IN THE NEWS
|Slow Money Journal presents “The Future of Urban Farming” by Glynn Lloyd|
“I had devoured Eliot Coleman books. I marveled at the amount of high-quality vegetables his Maine farm was producing on just a couple of acres and well into the cold season. I intently listened to Will Allen and the production he proselytized from Growing Power’s greenhouse vertical systems. I was inspired by his emphasis on using practical and functional technologies and his obsession for making amazing soil.”
Urban Farming Institute to Set Down Roots on Historic Boston Farm
Published by Teresa Garcia on Thursday, June 8, 2017
"A historic farm built in Boston a decade after the Revolutionary War is being retooled into an urban farming education and training center for the 21st century."
The property’s development includes three additional Boston partners: the Urban Farming Institute of Boston as tenant and operator; The Trust for Public Land, which provided funding and technical assistance for the land; and North Bennet Street School’s preservation carpentry department, which is restoring historic elements of the buildings.
UFI's Got Some Brand New Swag .... Sauce That Is!
The Urban Farming Institute's Farm Manager, Tristram Keefe, is keenly aware of how important it is for farmers to diversify their products in order to thrive as an urban farmer.
Finding the link between a farmer and local value added producers, is clearly a match made in heaven. Figuring out just the right business model to make it happen, is not always that simple. Well, Boston's own Commonwealth Kitchen , is doing just that.
Here's how it works. UFI grows it's best produce, in our case, heirloom tomatoes. The Commonwealth Kitchen has tested out several recipes that are ready to rock and roll. They acquire all the necessary approvals, and get product packaging in order. Bam! Smack our logo on it, and there we have it, our own tomato sauce and diced tomato loveliness.
The Commonwealth Kitchen currently has a hub full of local food producers. UFI, partnered up with one of CK's value added hot sauce producer, Alex's Ugly Sauce. Alex Bourgeois said, "you give me 30lb's of your best hot peppers, I keep some, and give you some back in the form of a hot sauce, you can sell yourself, and we all share the glory." We said yes, and it's truly a win, win!
UFI, One Step Closer to Home at the Fowler Clark Epstein Farm
UFI is excited to announce that one of the Urban Farming Institute’s partners, Historic Boston Inc. recently announced they have already secured, 1.2 million of the 1.5 million needed to restore this historic farm site. Some of that funding includes $500,000 from the Amelia Peabody Charitable Trust, $385,000 from Amos and Barbara Hostetter and a $150,000 grant from the Edward Ingersoll Browne Fund, announced by Mayor Martin J. Walsh. And the carpenter craftsmen of North Bennett Street School are donating time and materials to rebuild historic windows, restore the porticoes, and replace the siding on the house.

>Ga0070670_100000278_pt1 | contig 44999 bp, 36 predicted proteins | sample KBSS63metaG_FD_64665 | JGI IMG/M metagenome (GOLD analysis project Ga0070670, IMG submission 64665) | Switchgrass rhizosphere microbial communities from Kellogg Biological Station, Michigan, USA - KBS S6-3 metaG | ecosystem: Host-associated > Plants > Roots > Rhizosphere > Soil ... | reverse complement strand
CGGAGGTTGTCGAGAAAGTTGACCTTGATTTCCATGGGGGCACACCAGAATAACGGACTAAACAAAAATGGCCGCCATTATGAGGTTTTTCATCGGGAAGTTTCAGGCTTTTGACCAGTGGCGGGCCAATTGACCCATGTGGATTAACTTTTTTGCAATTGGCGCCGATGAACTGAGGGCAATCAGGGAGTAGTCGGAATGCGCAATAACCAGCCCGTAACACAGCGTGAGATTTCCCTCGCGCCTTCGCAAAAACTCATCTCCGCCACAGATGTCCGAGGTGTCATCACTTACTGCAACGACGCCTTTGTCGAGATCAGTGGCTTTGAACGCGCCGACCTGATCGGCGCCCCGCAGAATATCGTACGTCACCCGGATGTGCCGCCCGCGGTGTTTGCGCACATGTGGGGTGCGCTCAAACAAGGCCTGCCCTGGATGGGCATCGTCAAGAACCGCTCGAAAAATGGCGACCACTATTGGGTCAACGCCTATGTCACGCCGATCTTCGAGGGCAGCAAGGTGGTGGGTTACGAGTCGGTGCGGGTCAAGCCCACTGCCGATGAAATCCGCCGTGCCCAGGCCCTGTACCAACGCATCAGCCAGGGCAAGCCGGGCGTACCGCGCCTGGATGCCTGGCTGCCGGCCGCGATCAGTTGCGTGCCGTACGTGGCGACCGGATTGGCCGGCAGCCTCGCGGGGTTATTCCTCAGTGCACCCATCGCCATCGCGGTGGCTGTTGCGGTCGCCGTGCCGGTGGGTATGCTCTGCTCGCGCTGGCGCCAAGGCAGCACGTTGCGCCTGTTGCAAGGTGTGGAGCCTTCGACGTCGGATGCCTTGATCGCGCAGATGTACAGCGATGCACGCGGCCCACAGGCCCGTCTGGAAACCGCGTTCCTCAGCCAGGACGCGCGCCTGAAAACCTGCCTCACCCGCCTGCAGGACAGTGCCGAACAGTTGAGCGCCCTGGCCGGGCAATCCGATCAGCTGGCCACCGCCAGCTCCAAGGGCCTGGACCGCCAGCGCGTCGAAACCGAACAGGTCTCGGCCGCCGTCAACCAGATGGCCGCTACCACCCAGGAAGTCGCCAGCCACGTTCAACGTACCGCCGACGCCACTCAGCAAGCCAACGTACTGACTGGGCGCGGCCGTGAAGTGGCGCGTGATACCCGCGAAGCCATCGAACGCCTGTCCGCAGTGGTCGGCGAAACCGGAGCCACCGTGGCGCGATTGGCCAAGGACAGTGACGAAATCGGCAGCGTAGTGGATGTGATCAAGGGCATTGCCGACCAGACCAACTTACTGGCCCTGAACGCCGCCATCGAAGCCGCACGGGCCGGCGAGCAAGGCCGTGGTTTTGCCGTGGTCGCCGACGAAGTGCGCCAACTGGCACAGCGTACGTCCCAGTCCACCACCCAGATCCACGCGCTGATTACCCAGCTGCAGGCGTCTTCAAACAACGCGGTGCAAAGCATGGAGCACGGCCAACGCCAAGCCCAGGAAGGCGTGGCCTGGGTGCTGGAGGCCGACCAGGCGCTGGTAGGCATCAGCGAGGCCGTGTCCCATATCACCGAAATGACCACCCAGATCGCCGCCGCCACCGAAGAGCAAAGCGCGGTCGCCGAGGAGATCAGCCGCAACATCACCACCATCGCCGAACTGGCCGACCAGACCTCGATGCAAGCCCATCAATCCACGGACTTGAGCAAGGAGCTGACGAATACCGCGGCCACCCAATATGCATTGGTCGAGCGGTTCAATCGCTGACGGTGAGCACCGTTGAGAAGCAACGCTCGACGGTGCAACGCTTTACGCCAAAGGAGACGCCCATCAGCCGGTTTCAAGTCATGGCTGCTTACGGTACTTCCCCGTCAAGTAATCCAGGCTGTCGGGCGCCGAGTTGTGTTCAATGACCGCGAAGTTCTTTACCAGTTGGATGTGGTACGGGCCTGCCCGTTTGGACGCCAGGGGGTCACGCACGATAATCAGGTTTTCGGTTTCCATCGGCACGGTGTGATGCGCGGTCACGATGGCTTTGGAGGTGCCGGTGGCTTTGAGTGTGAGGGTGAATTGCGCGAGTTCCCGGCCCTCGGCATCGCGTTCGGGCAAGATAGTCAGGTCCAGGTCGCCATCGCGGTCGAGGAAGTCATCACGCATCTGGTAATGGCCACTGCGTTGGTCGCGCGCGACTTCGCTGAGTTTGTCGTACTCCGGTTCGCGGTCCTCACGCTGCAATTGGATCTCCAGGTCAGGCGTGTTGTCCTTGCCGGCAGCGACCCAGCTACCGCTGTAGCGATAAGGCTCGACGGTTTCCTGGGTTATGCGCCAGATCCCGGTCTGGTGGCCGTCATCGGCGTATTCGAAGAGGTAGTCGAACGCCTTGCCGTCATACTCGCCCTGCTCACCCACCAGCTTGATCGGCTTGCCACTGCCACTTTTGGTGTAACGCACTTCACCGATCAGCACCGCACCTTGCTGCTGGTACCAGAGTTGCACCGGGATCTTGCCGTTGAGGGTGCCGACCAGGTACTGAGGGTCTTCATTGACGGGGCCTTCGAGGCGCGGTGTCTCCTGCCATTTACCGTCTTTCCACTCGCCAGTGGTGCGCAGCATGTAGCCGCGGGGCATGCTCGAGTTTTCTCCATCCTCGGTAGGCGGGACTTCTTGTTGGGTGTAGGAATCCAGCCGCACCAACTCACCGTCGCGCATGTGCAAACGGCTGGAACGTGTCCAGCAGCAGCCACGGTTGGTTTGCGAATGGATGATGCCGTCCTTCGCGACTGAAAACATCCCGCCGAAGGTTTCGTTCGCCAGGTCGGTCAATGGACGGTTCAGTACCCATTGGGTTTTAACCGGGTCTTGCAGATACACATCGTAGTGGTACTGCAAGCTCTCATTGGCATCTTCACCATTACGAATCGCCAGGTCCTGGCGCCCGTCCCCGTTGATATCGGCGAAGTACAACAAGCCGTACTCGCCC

Many thanks to our other partners, The Trust for Public Land and Perkins+Will, and all those who have contributed to a re-imagining of a space and a place, redesigning this historic site into a new urban farming education and training center at the Fowler Clark Epstein Farm. Home of the Urban Farming Institute and Baraka Community Wellness. Thank you!
Learn more at Historic Boston Inc. and below:
- “Bringing back a Mattapan farm,” The Bay State Banner, 2015.
- “Mattapan landmark to be a farm once again,” Dorchester Reporter, 2015.
- “Mattapan’s oldest building to become urban farming center,” Boston Globe, 2015.
- “Boston’s First ‘Right-To-Farm’ Site Announced,” The Trust for Public Land, 2014.
- “Article 89 gives Boston a new lease on urban agriculture,” USGBC, 2015.
- “Historic Fowler Clark Epstein Farm Featured in The Boston Globe,” Historic Boston Inc., 2015.
In the Press
“Small-scale growing has the potential to create jobs, clean up blighted landscapes, and improve neighborhood residents’ access to fresh, nutritious foods” - Boston Globe
“When you think of all the empty lots you come across in the city and how they could be turned into small urban farms to feed people with no or little access to fresh food, the benefits of urban farming are obvious and necessary.” - Ethan Sage, Be Better Studios.
- “Urban Farming Institute Digs in to Build Healthier, Locally-based Food System,” Seedstock, 2016.
- Farming in Boston with the Urban Farming Institute and City Growers,” Be Better Studios, 2015.
- Film: “The Need to Grow,” Rob Herring, 2015.
- “Land, Co-ops, Compost: A Local Food Economy Emerges in Boston’s Poorest Neighborhoods,” Yes Magazine, 2014.
- In Boston’s Poorest Neighborhood, The Seeds of a Food Economy Are Being Sown Read more,” NationSwell, 2014.
- “Achievements in the urban communities we serve,” One United Bank.
- “Officials Break Ground on New Urban Farm in Roxbury,” Bostinno, 2014.
- “Urban Farming Takes Root, Boston Globe, 2014.
- “10 Urban Farming Projects Flourishing in Boston,” EcoWatch, 2014.
- “Farming in the City,” New Entry: Sustainable Farming Project, 2014.
- “Class in Class in urban farming draws participants from Roxbury and Dorchester,” Boston.com, 2013.
- “Citizens Bank Foundation announces first Massachusetts Growing Communities Recipients,” Citizens Financial Group, 2013.
- “Boston to Expand Urban Farming Opportunities,” Boston Magazine, 2013.
- “Companies cultivating urban-farming initiatives,” Boston Globe, 2013.
- “First Annual Massachusetts Urban Farming Conference,” Upham’s Corner New Online, 2013.
- “Boston’s Urban Farmers,” Green Space Boston, 2013.